Monday, September 22, 2014

BUSHCRAFT IN THE PHILIPPINE OUTDOORS SCENE

SINCE THE TIME I shifted to Bushcraft and Survival, I now know where I am going. This is no accident for me but it had been motivated by one popular TV show whose producers made one fine dude into a buffoon. That show had made nonsense of what bushcraft is really all about. I know that, for I had been taught primitive-living skills by my late grandfather, who exposed me to woodlore at a young age.

In the Philippines, bushcraft or primitive-living skills or wilderness survival or off-the-grid living is still practiced by a good percentage of the populace, even more so, when you travel to the far countrysides. Shades of it are even carried by migrants into the big cities but that is just all about it. Nobody is interested anymore because it is low technology and inconsequential. This present generation thinks that the search engines and their tablets could provide them of what they want.


This direction I am talking about is imparting my knowledge to people and, at the same time, converting contemporary yuppies into weekend bushmen. My philosophy of enjoying the outdoors is not conventional and does not follow how the mainstream work but I place it in a proper perspective so it could be understood better by those who may practice it. It is an activity that uses a lot of common sense and a good dose of hard labor, although it is disdained by many conventional types because of its nonconformist methods.

I would like to emphasize that there is more of the outdoors than just being conventional or mainstream. I have seen the difference because I had been there. I cannot comprehend long ago why my hands were tied when I am supposed to enjoy “ultimate freedom”? It is not a very good idea going on camping with someone watching behind your back constricting your movements along the rigid lines of a foreign ideology called Leave No Trace.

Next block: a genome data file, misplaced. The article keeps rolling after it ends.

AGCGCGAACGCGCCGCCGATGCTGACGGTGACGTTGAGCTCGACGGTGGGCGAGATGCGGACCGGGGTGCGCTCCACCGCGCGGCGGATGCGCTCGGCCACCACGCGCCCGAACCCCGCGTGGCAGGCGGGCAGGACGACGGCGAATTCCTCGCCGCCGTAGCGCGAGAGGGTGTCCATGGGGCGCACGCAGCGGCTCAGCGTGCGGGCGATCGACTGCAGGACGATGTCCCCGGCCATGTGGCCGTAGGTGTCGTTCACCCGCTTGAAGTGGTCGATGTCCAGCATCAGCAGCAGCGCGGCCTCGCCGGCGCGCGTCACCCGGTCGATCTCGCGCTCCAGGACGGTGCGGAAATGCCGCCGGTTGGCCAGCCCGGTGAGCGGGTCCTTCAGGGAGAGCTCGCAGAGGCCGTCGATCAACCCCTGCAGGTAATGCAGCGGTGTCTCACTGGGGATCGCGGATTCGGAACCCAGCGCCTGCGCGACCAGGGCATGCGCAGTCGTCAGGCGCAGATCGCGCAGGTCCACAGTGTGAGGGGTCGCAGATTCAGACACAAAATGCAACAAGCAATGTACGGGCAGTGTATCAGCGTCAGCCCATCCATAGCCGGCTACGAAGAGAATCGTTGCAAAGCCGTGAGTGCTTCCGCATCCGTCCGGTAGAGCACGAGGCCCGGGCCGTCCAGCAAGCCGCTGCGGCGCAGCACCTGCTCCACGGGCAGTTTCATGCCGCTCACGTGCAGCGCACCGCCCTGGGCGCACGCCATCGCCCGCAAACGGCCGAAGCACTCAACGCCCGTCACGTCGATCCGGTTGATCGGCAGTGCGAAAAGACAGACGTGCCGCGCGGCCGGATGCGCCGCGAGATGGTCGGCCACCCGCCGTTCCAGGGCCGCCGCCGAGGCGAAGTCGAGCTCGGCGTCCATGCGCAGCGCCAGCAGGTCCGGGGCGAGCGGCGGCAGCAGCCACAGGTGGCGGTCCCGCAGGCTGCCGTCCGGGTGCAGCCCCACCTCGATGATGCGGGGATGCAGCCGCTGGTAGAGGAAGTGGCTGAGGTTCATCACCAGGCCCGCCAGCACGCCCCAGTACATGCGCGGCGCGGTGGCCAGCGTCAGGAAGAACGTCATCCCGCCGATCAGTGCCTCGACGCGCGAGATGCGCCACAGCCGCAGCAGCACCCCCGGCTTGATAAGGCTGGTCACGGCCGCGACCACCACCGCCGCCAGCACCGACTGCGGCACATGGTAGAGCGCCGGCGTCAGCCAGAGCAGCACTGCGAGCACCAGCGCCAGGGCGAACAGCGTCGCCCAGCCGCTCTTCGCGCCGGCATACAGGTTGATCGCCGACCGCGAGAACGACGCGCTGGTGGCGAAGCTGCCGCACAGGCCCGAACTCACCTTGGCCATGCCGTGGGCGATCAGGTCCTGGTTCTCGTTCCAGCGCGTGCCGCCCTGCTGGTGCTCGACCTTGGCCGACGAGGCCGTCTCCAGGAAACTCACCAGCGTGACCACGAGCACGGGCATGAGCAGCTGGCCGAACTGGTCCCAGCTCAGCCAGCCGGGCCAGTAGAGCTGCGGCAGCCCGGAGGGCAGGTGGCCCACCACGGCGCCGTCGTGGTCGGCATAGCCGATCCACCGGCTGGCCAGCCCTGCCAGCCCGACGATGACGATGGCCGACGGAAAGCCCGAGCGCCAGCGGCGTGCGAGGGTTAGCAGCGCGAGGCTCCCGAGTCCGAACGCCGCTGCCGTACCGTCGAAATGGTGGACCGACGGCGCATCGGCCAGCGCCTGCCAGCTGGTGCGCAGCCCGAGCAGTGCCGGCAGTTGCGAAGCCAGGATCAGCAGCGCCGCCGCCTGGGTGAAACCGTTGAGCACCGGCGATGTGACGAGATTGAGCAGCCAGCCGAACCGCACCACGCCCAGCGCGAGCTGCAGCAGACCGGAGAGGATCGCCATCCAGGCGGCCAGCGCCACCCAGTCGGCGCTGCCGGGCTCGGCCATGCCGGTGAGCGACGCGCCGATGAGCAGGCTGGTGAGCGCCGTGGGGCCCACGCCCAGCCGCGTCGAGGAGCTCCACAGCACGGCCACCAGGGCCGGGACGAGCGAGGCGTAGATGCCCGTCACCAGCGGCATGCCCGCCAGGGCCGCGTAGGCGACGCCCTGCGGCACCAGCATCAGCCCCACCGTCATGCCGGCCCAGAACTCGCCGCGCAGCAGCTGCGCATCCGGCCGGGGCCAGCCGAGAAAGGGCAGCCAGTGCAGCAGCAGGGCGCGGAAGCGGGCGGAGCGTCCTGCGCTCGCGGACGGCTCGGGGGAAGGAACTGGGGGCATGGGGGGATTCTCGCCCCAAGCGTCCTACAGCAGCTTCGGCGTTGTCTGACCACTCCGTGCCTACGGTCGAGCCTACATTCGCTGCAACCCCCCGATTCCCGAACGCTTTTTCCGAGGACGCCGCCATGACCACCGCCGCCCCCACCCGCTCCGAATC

Be advised also that there is a limit to enjoying a bushcraft activity which is really different from what you see on TV. You do not just cut green branches without considering the type of species. You do not just make fire without a purpose and without also considering the impact it gives to the camp ground. You do not just show off your blades on popular mountain sites without offending the sensibilities of certain people. Our own concept of the outdoors does not necessarily gets appreciated by the mainstream crowd.


People are now more aware of their environment because they choose to help and preserve Mother Earth in a good state in whatever way they can and that is good. Their adherence to LNT made them better hikers or mountain climbers, I suppose, and educates other people who visit the mountains for recreation. Ethical backpackers are incensed of people and activities that despoil the environment and are now more forceful in their approach. Rightly so, for a lot of reasons like garbage to fire rings to mass climbs to crowded campsites to commercialism.

I am practicing Philippine-style bushcraft and I make it sure that its impact on the environment is negligible if you compare it with how Westerners does theirs. I shun popular campsites and I would rather be with as few people as possible so we could enjoy bushcraft better. I encourage my adherents to practice light backpacking and to absorb the principles of “adapt, blend and improvise”. Campfires are mandatory on preparation of meals but, do not worry, we keep it small.

Conventional hikers always love to camp on high places and when they see fire rings on their beloved campsites, they would attribute that to bushcrafters even though it runs contrary to how and where we choose our fireplaces. We prefer hidden nooks, inconspicuous places that are too remote and wild, even to an adventurous urbanite but, sometimes, we use our old haunts which are now frequented by people. We equate our activities akin to those of indigenous people and we imitate their ways of moving about in a forest.